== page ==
An epidemic largely tied to poor eating and exercise habits is affecting one in five U.S. children and sending many of those youth on the pathway to future health problems and even premature death, federal data and U.S. health officials conclude.
As September marks National Childhood Obesity Month, our country continues to grapple with an issue exacerbated by the aftereffects of overeating during pandemic isolation.
The most recently available data from the U.S. Centers for Disease Control and Prevention shows that about 19.7% of adolescents aged 2-19 years in 2017-2021 were classified as obese. In all, about 14.7 million children throughout the nation suffered from obesity during that time period, the CDC concludes.
In a separate sampling, the CDC estimates that in 2019, 15.5% of U.S. children in grades 9-12 struggled with obesity.
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In that same sampling, childhood obesity was most prevalent in Mississippi, where 23.4% of children in grades 9-12 were categorized as obese.
The ramifications of the issue could be dire, particularly if the problem isn’t stemmed among youth and is allowed to continue into adulthood.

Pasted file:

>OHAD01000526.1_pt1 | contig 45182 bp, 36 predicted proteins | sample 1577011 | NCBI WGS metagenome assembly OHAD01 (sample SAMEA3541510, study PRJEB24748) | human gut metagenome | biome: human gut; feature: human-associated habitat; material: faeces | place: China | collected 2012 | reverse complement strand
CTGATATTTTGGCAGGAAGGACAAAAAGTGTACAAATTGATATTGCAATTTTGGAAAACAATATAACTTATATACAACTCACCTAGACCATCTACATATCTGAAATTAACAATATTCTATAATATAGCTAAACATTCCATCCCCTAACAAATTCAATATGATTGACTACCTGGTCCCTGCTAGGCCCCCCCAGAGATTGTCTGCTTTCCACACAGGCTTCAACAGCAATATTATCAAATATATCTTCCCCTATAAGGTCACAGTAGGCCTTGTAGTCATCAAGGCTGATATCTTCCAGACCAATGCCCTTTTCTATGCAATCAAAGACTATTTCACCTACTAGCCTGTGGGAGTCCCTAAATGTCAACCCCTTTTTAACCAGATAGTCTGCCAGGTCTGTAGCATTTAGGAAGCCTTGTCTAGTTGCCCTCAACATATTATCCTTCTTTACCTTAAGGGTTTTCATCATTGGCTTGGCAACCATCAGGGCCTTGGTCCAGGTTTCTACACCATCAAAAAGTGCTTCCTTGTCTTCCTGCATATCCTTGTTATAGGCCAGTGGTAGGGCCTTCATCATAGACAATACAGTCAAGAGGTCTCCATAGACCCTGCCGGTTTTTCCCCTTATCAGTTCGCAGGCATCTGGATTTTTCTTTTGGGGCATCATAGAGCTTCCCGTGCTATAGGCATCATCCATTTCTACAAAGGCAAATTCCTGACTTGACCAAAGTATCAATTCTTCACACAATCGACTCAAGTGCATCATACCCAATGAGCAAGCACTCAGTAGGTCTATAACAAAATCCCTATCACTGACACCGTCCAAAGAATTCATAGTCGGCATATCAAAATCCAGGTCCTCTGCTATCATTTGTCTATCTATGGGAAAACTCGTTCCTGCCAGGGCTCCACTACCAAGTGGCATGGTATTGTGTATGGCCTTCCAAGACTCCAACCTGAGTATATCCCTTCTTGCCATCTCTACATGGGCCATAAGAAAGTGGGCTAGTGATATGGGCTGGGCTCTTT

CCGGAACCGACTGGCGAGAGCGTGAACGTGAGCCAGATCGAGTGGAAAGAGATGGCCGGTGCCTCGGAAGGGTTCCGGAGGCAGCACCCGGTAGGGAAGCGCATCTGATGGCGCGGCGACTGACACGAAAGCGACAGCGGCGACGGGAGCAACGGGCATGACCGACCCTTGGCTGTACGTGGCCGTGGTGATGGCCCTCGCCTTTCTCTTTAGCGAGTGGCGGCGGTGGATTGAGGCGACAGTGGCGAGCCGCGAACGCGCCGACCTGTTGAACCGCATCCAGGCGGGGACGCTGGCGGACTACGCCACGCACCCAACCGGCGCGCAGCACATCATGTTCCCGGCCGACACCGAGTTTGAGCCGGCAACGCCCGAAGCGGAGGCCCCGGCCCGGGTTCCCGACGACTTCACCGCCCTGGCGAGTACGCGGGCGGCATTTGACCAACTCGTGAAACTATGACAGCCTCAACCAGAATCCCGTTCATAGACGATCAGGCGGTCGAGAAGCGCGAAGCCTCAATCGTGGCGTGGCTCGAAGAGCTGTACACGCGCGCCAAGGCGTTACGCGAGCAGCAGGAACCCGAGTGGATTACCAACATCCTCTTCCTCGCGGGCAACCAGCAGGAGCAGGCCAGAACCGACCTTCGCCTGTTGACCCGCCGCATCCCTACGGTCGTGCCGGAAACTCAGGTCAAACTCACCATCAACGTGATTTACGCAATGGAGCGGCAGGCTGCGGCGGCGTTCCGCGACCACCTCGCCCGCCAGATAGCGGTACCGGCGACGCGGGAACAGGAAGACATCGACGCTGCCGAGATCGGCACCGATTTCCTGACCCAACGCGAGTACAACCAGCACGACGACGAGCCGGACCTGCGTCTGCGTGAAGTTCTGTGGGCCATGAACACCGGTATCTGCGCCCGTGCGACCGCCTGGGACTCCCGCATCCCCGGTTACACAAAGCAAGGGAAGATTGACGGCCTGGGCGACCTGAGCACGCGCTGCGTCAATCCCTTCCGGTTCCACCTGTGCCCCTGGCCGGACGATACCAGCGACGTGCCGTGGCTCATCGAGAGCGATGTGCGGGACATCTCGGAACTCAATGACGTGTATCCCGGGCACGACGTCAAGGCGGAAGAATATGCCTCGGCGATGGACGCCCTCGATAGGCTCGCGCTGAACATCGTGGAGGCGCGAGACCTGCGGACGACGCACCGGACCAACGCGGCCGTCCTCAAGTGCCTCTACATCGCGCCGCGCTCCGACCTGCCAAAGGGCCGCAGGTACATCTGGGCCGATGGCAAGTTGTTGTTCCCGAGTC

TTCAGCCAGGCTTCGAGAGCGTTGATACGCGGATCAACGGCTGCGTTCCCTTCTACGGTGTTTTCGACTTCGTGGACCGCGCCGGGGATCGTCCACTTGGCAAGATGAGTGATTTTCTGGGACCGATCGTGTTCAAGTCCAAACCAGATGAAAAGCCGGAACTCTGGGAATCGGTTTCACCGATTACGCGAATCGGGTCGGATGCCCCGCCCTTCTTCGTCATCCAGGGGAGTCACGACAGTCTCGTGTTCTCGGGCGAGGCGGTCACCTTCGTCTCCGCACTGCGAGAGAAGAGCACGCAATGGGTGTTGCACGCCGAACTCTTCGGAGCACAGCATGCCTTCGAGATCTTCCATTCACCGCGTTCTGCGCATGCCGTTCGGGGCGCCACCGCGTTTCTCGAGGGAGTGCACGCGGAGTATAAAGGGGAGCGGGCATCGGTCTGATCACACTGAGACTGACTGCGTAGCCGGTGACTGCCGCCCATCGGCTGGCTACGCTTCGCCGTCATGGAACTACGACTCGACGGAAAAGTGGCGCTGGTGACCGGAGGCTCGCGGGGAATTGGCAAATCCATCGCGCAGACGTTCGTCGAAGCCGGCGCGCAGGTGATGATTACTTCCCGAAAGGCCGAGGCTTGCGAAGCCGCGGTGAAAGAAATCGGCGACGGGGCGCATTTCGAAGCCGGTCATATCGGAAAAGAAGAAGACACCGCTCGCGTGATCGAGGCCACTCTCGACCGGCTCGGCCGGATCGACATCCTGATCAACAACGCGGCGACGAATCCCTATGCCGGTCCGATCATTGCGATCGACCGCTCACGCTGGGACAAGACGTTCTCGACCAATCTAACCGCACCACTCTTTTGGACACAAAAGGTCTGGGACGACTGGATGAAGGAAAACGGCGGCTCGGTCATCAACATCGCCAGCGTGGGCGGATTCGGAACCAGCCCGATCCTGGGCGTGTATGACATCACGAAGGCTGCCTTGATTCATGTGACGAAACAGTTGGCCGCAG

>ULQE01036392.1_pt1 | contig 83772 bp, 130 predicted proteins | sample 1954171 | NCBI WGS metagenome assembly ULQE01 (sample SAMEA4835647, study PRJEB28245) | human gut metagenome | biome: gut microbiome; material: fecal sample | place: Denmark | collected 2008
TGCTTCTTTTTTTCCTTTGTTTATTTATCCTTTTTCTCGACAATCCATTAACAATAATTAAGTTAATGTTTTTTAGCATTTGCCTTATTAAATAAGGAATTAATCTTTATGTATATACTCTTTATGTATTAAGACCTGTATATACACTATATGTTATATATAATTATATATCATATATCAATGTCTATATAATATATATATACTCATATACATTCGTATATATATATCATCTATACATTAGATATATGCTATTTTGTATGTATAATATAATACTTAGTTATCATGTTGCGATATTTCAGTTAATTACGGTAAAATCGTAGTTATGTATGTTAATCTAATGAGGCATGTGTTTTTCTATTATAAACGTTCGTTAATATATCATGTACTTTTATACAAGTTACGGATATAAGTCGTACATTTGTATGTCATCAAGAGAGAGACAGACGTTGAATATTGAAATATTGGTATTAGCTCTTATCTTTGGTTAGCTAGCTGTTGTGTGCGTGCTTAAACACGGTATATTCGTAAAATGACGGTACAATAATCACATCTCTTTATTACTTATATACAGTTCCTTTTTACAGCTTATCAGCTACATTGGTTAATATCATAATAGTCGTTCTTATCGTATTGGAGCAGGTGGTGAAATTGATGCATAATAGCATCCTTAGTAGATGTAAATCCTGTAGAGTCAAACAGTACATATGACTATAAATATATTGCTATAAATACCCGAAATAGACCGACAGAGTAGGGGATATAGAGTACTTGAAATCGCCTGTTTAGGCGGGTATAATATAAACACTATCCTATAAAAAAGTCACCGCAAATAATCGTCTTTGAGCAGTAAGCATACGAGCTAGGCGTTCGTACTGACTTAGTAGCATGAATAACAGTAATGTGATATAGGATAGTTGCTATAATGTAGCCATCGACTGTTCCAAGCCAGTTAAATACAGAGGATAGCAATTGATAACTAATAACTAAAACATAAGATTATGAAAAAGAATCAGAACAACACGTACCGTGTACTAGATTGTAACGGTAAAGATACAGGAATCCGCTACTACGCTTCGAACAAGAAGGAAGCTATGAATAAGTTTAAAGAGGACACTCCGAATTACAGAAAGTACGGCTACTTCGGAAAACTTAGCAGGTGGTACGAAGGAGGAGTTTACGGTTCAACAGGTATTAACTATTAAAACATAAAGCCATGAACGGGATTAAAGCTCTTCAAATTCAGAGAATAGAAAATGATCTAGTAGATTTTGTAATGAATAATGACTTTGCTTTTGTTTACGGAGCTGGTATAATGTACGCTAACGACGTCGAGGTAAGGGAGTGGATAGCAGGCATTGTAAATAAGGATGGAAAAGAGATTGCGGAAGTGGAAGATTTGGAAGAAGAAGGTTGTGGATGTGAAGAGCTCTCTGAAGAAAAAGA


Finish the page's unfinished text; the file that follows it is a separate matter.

Obesity is linked to a number of serious health concerns, including high blood pressure, high cholesterol, Type 2 diabetes, chronic breathing problems, joint problems and heart disease — the current number one killer in the country.
Health experts across the nation agree that the COVID-19 pandemic only worsened the issue.
“We saw unprecedented levels of weight gain in children — specifically in the first six to nine months of the lockdowns in 2020,” said Dr. Kavitha Selvaraj, medical director of the Wellness and Weight Management Program at Lurie Children’s Hospital of Chicago. Selvaraj is also a certified member of the American Board of Obesity Medicine.
Generally, dramatic weight gain in children has slowed down in the past six to 12 months, Selvaraj said.